Sports Cover

Loading Recommendations for Muscle Strength, Hypertrophy, and Local Endurance: A Re-Examination of the Repetition Continuum

by Brad J. Schoenfeld, Jozo Grgic, Derrick W. Van Every & Daniel L. Plotkin
(Sports 9/2, February 2021)

Loading recommendations for resistance training are typically prescribed along what has come to be known as the “repetition continuum”, which proposes that the number of repetitions performed at a given magnitude of load will result in specific adaptations. Specifically, the theory postulates that heavy load training optimizes increases maximal strength, moderate load training optimizes increases muscle hypertrophy, and low-load training optimizes increases local muscular endurance. However, despite the widespread acceptance of this theory, current research fails to support some of its underlying presumptions. Based on the emerging evidence, we propose a new paradigm whereby muscular adaptations can be obtained, and in some cases optimized, across a wide spectrum of loading zones. The nuances and implications of this paradigm are discussed herein.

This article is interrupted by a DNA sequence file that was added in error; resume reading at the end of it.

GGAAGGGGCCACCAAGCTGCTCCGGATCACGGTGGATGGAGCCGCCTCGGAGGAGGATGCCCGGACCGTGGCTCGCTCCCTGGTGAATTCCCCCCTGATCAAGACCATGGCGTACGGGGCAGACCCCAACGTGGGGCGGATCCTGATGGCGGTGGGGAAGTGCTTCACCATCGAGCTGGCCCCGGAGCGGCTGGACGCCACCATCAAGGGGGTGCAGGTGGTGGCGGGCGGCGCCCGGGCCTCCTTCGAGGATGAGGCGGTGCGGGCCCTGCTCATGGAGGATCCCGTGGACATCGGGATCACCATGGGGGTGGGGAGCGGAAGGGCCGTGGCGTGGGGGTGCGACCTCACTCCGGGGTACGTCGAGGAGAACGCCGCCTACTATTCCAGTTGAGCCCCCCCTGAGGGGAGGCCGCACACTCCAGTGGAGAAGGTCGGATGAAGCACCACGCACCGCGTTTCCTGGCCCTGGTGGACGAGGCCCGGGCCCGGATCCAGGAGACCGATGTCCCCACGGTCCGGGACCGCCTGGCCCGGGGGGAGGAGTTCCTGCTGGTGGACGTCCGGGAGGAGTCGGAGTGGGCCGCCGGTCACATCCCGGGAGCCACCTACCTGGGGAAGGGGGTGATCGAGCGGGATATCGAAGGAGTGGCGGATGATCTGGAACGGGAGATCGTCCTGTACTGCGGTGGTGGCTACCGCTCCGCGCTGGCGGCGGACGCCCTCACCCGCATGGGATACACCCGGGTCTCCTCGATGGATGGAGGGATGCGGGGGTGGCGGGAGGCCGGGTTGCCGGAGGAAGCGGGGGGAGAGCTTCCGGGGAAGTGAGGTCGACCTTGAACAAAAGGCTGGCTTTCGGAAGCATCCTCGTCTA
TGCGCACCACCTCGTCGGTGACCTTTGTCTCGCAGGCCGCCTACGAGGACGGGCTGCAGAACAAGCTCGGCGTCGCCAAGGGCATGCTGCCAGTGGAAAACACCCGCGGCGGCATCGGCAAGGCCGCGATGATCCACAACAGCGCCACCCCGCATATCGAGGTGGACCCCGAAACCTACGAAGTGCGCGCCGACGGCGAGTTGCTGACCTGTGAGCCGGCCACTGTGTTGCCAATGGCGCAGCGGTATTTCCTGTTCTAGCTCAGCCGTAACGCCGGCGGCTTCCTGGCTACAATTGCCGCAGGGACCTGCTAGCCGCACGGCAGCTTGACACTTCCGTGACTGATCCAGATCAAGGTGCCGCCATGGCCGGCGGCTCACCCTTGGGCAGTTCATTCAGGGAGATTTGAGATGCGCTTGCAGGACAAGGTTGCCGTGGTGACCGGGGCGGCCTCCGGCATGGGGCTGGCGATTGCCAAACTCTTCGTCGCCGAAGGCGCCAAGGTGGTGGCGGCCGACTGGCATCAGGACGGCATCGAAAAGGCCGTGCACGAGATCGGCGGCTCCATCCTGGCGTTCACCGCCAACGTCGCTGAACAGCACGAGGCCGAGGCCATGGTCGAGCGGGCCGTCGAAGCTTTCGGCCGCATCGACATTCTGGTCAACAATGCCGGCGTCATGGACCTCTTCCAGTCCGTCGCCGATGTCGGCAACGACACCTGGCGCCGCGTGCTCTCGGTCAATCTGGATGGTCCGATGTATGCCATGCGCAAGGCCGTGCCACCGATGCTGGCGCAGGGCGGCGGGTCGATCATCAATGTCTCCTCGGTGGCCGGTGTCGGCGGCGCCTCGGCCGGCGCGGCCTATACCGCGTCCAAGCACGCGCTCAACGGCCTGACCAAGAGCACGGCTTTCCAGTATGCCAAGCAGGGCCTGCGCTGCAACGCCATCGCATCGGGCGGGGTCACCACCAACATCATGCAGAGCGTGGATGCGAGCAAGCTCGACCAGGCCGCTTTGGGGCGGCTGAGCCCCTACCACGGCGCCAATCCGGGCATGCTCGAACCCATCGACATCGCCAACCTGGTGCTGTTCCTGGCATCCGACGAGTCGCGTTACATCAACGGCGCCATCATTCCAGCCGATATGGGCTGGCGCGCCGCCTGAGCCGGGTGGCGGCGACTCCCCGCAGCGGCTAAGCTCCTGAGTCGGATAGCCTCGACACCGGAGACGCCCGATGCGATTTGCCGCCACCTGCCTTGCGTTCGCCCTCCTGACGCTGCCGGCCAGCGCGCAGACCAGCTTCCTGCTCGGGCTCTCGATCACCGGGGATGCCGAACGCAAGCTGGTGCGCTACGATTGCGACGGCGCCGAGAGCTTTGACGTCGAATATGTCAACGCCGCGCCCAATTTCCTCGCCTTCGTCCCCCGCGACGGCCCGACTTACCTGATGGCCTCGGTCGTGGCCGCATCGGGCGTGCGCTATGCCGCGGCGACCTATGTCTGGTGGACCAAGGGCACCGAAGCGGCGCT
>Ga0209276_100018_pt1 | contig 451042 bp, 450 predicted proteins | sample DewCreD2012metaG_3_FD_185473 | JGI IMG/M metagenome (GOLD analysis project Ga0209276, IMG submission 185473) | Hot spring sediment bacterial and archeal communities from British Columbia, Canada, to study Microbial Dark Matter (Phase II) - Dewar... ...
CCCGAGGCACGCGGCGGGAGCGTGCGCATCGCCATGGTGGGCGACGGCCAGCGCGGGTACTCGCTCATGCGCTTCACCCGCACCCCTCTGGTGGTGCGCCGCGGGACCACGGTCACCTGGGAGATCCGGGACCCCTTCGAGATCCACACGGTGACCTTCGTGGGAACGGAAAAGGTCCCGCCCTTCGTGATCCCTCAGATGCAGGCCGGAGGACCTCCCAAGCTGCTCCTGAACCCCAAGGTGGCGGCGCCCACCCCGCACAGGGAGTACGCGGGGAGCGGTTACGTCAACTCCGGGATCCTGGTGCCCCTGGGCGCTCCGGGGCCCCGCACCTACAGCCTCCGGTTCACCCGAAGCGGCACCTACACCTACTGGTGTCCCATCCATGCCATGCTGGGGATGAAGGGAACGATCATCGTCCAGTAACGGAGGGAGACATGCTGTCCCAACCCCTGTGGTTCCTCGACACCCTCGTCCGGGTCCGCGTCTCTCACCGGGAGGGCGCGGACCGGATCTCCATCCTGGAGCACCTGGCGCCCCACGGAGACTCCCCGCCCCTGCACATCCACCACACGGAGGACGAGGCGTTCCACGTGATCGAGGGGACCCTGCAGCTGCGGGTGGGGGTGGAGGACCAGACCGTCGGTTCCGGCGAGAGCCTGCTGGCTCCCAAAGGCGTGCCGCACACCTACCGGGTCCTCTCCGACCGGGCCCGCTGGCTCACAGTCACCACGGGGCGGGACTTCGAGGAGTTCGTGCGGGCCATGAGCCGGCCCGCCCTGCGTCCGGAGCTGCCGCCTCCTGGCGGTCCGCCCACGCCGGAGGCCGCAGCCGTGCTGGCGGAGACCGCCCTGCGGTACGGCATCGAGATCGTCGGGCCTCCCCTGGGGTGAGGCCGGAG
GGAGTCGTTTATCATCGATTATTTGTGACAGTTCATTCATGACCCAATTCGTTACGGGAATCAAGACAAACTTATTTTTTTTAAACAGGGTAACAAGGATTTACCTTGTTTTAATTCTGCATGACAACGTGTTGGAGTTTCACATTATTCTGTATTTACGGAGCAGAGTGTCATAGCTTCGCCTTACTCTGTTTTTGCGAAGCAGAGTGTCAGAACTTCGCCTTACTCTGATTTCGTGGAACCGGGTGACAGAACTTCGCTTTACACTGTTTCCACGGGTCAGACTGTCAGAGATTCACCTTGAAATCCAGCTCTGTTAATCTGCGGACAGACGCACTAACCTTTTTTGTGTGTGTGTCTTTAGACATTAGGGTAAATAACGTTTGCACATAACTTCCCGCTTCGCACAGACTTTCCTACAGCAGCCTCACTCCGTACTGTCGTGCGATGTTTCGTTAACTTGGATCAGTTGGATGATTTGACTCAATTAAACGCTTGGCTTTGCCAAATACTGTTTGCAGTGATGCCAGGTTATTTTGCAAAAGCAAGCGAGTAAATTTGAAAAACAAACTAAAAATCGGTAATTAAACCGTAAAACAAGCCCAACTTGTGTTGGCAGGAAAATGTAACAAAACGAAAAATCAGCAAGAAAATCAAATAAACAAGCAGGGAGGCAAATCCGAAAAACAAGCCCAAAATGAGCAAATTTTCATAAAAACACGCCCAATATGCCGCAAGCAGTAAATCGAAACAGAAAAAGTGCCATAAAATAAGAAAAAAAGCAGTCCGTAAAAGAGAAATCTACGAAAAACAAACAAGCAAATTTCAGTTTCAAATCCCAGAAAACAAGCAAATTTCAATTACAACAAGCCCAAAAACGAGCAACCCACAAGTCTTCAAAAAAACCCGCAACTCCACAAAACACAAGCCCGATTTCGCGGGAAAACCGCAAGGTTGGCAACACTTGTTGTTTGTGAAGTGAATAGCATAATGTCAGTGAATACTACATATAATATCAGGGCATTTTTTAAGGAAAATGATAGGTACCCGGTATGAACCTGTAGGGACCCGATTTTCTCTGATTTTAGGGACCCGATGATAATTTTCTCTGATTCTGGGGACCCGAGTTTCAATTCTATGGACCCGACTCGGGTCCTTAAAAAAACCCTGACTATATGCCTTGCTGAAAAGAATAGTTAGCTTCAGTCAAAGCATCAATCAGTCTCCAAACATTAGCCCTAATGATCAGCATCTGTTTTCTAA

Sports Medicine Cover

No Time to Lift? Designing Time-Efficient Training Programs for Strength and Hypertrophy: A Narrative Review

by Vegard M. Iversen, Martin Norum, Brad J. Schoenfeld & Marius S. Fimland
(Sports Medicine, 2021)